Viruses and Why They’re So Profitable
PROFITABLE VIRUSES: Spyware, Adware & Computer Worms
ORGANISED crime online has become rife over the last few years with more and more computer and Internet users falling victim to phishing and different forms of viruses and spyware. Gone are the days of hackers creating viruses for sport; we are now entering a new era where viruses are being deliberately developed and spread for potential profit – huge profit.
Antivirus software is becoming big business, not only because new viruses are constantly being created or ‘improved’ that can bypass existing antivirus software, but also because people are living in fear of getting a nasty infection and losing all their valuable data.
Many people are also scammed into purchasing antivirus or anti-spyware software by being made to believe that their pc is infected. There are many ways that any computer connected to the Internet can become infected or accessed by viruses and spyware. These are outlined below along with some easy-to-apply suggestions for protecting your digital self.
Malicious Software: Spyware & Adware
Tracking software, such as spyware and adware, work by gathering information from a computer or Internet user without their knowledge. This information is often relayed to advertisers or other interested parties, which will then spam you with adverts and false security warnings. Spyware can get on your computer as a software virus or as a result of installing a new program off the Internet.
Spyware is often installed without a user’s consent – usually as a result of clicking on a dodgy pop-up window. Spyware that is specifically designed to serve advertising is known as adware, and is becoming rife in the online world. Any software that gathers information about you without your consent is an infringement of your privacy and is considered as malicious. Spyware actually forms part of an overall public concern over privacy on the Internet.
The image alongside is an example of spyware that looks like an active anti-virus solution. Such windows will often direct you to the anti-virus website in an attempt to make a sale.
The presence of spyware is typically hidden from the user and can be difficult to detect. Such software can slowly collect and leak various types of personal information, such as Internet surfing habits, most frequently-visited websites and even credit card information. Spyware is also known to change a computer’s settings, often resulting in slower connection speeds, failure to run certain programs and having your web browser’s activity redirected for potential profit.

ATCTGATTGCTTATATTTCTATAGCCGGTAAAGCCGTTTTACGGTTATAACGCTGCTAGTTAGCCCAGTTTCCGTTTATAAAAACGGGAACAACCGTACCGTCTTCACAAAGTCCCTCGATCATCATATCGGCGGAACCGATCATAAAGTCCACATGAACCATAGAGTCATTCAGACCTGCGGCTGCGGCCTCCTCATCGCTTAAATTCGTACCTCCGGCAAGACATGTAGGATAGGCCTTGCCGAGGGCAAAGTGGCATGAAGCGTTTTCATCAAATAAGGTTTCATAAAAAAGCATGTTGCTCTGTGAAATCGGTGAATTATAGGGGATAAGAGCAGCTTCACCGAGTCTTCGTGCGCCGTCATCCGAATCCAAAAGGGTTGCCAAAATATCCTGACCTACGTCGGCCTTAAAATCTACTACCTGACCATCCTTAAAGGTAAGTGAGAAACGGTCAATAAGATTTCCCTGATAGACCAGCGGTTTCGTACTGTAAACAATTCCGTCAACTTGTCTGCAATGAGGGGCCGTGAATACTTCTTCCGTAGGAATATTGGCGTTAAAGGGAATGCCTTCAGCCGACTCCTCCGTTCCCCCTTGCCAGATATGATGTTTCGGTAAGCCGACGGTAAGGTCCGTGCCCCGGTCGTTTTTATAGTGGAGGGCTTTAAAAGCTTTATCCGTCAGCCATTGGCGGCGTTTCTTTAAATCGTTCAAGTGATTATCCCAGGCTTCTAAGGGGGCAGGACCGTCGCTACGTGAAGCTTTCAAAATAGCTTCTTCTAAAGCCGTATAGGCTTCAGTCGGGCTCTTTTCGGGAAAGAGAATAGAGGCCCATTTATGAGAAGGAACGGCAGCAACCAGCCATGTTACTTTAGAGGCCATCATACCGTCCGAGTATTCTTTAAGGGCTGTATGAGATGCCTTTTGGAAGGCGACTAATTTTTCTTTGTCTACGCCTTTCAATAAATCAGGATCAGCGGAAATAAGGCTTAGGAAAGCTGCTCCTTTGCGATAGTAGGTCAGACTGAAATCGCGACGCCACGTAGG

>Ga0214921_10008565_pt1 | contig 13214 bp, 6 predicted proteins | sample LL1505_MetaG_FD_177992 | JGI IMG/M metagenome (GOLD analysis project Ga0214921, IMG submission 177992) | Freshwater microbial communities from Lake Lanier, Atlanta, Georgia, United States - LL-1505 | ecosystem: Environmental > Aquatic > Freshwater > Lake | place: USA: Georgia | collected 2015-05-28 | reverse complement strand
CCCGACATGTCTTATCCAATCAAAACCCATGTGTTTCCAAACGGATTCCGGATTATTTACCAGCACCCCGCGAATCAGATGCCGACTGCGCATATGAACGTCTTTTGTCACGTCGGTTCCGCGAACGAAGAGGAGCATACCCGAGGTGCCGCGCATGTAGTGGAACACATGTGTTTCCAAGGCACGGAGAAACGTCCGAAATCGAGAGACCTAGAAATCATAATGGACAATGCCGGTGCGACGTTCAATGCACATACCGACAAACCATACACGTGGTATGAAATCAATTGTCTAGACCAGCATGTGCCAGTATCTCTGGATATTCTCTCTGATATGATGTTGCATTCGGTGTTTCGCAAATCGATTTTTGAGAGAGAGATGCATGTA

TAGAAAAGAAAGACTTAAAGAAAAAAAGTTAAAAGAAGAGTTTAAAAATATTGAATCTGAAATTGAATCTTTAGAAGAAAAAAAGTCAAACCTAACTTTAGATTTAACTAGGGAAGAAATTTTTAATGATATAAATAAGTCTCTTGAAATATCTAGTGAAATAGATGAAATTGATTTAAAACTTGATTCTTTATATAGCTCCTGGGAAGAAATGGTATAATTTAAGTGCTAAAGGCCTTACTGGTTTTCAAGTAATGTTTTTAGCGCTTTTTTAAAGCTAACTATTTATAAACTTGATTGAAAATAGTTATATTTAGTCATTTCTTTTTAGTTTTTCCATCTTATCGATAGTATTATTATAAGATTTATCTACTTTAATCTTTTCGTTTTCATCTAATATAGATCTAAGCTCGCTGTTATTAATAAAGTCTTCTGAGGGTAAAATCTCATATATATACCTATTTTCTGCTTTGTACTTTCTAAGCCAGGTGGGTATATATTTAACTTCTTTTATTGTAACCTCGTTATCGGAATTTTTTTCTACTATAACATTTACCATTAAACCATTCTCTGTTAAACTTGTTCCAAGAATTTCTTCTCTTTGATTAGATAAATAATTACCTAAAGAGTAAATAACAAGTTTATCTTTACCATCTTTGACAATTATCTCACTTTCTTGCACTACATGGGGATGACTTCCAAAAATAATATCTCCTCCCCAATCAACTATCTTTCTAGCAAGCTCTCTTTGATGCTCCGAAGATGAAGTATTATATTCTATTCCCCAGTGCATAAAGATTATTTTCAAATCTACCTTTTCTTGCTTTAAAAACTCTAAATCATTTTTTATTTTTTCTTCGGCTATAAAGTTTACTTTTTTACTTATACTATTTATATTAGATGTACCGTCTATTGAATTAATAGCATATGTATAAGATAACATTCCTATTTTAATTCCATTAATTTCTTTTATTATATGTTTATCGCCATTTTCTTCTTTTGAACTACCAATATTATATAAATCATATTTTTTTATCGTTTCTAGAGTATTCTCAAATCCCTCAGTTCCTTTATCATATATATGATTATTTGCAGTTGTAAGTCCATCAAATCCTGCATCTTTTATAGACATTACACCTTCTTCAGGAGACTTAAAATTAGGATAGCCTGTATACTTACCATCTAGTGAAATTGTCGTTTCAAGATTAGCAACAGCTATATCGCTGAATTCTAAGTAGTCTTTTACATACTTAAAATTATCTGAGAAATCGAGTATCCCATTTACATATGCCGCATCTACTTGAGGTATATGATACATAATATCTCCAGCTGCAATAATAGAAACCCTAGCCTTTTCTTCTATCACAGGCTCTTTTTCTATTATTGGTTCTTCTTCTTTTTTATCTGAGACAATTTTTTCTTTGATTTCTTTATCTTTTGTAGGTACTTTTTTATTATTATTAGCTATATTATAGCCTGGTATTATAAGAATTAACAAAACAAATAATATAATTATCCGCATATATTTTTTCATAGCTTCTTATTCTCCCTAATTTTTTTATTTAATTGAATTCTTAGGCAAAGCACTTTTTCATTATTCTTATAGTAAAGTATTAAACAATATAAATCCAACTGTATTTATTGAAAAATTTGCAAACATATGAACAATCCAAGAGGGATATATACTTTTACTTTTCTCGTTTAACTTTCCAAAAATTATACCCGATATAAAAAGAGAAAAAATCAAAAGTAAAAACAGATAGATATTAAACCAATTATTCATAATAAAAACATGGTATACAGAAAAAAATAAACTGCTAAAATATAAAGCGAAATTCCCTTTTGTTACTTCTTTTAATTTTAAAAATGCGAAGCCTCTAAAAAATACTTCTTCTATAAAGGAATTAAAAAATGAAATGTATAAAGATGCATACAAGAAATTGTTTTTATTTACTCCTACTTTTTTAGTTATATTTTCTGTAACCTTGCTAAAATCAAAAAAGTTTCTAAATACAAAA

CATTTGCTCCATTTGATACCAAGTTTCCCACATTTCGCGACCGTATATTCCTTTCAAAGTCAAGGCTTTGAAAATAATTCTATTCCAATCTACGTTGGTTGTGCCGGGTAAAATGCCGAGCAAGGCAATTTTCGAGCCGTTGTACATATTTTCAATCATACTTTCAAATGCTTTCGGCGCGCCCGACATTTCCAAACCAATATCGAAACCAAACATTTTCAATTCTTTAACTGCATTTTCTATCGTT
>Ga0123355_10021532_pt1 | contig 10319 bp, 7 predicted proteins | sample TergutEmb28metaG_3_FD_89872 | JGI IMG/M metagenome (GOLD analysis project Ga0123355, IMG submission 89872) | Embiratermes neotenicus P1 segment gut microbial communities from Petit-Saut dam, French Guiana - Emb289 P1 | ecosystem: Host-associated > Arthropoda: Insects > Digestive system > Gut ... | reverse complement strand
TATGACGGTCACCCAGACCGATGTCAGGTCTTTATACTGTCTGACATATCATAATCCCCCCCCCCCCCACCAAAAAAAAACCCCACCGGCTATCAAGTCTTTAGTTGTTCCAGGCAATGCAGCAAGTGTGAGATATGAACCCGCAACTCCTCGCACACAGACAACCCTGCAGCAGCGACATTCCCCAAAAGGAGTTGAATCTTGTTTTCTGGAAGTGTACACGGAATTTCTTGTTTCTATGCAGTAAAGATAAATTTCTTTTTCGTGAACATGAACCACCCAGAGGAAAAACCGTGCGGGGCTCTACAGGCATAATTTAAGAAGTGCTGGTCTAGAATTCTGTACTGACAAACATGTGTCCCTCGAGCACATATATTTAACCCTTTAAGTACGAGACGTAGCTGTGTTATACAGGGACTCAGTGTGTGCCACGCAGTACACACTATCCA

“Unlike viruses and worms, spyware does not usually self-replicate. Like many recent viruses, however, spyware – by design – exploits infected computers for commercial gain. Typical tactics include delivery of unsolicited pop-up advertisements, theft of personal information (including financial information), monitoring of web-browsing activity for marketing purposes, and routing of HTTP requests to advertising sites.” – Wikipedia.
Worms are nasty business as they can independently reproduce and spread across network connections. They can spread via email, instant messaging and file-sharing.
The spreading of worms is most prominent via infected email messages. Any form of attachment or link in an email may contain a link to an infected website. If the user clicks on the link or opens the attachment in an infected email, the worm can quickly infect your PC without you knowing.
Microsoft Outlook is renowned for spreading such emails and users should be wary of any unexpected emails they receive. Email worms are also known to harvest email addresses from an infected computer and can also construct new sender addresses, making it difficult to determine the original source of the worm.
Internet worms work by scanning the Internet for vulnerable machines (i.e. ones that are not properly protected against viruses and malicious software). An attempt will be made to connect to these machines and gain full access to them.
Chat channels are the main target for Internet worms whereby the same method of infection and spreading occurs (i.e. the sending of infected files or links to infected websites). If such links are clicked on, the worm will copy itself into a shared folder – usually under a harmless name.
Spyware, viruses & anti-virus software: Protecting your PC
At this point I could probably sell my own antivirus software to any reader that fears their computer may be at risk. This is often how antivirus companies sell their products. Some are even known to have created viruses and spyware of their own in order to justify the need for their product.
There is a copious amount of anti-virus and anti-spyware software available – some for free and some for a price. Generally speaking, the pricier and most popular products are better, such as Norton, NOD32 and AVG. However, there are free and equally safe options too.
Avast and Kaspersky Internet Security have both become hugely popular as they are both free and efficient. I personally use Avast5 for easy-to-use purposes. Once downloaded and installed, Avast will automatically update itself on a regular basis and keep your PC protected from new threats. However, it is also important to always be cautious when surfing in unfamiliar territory and never open an attachment which appears strange.
- The Nasty & Profitable World of Viruses & AntiVirus Software